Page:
Language specificity in the perception of voiceless sibilant fricatives in Japanese and English: Implications for cross-language differences in speech-sound development

Fangfang Li, Benjamin Munson, Jan Edwards, Kiyoko Yoneyama, Kathleen Hall

    Research output: Contribution to journalArticlepeer-review

    25 Scopus citations

    Abstract

    Both English and Japanese have two voiceless sibilant fricatives, an anterior fricative /s/ contrasting with a more posterior fricative //. When children acquire sibilant fricatives, English children typically substitute s for //, whereas Japanese children typically substitute for /s/. This study examined English- and Japanese-speaking adults' perception of children's productions of voiceless sibilant fricatives to investigate whether the apparent asymmetry in the acquisition of voiceless sibilant fricatives reported previously in the two languages was due in part to how adults perceive children's speech. The results of this study show that adult speakers of English and Japanese weighed acoustic parameters differently when identifying fricatives produced by children and that these differences explain, in part, the apparent cross-language asymmetry in fricative acquisition. This study shows that generalizations about universal and language-specific patterns in speech-sound development cannot be determined without considering all sources of variation including speech perception.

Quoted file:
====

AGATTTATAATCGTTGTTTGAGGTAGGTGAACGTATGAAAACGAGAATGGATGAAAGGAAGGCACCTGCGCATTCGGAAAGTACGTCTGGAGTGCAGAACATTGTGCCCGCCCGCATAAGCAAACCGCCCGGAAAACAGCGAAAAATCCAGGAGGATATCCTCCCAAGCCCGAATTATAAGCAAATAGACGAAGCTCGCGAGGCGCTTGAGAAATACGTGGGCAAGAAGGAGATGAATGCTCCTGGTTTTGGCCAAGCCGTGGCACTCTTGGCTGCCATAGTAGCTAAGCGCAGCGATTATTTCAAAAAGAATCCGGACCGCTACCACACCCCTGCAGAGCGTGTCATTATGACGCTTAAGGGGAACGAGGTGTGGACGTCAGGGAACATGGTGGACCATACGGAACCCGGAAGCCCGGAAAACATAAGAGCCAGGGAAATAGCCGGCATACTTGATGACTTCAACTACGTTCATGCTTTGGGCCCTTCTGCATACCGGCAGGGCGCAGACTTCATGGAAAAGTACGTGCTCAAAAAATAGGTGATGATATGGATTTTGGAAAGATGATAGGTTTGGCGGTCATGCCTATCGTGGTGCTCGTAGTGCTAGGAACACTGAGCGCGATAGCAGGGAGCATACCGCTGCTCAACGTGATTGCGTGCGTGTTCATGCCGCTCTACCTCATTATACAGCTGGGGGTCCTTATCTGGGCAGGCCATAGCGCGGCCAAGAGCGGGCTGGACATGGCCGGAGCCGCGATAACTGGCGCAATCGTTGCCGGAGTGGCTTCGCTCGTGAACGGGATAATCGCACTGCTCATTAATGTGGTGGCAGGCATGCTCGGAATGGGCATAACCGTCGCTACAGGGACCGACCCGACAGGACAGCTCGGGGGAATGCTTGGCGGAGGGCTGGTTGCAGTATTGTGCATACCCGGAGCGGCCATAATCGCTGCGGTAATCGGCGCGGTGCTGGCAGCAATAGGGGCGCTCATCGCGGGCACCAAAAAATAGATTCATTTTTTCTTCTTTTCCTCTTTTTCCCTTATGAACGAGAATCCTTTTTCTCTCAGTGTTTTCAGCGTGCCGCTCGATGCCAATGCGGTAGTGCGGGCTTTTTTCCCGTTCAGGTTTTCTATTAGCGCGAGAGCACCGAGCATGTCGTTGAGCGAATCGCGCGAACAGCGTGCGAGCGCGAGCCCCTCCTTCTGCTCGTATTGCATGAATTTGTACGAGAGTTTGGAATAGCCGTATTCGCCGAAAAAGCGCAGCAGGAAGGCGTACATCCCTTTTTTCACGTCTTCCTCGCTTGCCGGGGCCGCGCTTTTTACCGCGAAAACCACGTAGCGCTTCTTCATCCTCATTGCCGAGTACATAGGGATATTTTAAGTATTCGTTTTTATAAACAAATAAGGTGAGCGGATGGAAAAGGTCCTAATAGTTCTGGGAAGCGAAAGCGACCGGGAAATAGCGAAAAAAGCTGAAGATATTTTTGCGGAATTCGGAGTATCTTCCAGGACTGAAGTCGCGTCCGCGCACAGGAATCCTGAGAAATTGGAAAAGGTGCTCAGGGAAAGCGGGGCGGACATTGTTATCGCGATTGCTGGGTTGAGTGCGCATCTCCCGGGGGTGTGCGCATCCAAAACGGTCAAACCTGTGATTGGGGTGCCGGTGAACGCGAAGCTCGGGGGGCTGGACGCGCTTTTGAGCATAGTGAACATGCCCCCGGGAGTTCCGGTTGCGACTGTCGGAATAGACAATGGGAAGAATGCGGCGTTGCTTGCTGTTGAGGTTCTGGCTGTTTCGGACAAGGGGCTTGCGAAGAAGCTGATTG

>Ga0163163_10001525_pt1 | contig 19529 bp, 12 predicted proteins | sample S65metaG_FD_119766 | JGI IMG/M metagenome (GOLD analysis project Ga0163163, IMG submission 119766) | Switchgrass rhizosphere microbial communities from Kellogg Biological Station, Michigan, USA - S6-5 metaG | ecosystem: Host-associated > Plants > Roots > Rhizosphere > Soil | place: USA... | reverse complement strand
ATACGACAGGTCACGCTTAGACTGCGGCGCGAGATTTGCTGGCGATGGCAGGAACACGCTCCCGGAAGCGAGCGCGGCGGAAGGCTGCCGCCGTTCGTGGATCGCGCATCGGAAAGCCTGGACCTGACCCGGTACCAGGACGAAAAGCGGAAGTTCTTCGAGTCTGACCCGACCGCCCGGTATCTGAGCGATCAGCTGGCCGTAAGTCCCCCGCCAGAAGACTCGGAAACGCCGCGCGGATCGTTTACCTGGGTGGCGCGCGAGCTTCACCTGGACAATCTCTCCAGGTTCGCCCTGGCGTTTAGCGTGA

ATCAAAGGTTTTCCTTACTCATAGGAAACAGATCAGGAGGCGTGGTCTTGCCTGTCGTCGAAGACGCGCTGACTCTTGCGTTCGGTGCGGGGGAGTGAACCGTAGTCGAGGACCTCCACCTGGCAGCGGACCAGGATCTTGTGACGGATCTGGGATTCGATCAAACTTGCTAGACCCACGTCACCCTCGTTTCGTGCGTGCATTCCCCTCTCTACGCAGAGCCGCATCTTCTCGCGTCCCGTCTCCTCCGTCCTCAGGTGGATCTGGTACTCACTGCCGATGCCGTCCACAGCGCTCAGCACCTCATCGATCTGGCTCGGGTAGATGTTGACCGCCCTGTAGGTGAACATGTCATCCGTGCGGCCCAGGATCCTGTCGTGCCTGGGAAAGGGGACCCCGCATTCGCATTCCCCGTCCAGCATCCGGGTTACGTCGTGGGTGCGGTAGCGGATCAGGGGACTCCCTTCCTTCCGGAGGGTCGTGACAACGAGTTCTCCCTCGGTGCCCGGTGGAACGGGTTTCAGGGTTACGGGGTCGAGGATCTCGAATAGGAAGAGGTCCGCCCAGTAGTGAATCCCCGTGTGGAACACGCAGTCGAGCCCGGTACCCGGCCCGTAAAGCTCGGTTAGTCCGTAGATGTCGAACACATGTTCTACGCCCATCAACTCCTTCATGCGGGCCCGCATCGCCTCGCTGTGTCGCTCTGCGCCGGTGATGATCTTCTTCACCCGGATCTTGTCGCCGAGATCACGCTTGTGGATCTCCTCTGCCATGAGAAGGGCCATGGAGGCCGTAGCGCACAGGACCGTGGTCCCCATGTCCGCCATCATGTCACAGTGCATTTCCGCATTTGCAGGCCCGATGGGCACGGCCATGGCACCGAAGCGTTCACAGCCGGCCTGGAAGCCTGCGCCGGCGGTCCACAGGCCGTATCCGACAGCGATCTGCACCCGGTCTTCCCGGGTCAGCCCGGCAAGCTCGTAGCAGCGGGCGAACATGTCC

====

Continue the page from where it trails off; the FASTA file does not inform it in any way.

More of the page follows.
Original languageEnglish (US)
    Pages (from-to)999-1011
    Number of pages13
    JournalJournal of the Acoustical Society of America
    Volume129
    Issue number2
    DOIs
    StatePublished - Feb 2011

    Bibliographical note

    Funding Information:
    Portions of this research were conducted as part of the first author’s Ph.D thesis from the Department of Linguistics, Ohio State University, completed in December 2008. This research was supported by NIDCD (National Institute on Deafness and Other Communication Disorders) Grant No. 02932 to J.E., a McKnight presidential fellowship to B.M., and NSF (National Science Foundation) Grant No. BCS0739206 to M.E.B. We are especially grateful to Dr. Mary E. Beckman for her generous contributions and support to the early structure of the study, as well as much valuable advice and many comments to the Ph.D thesis of the first author where this study came from.

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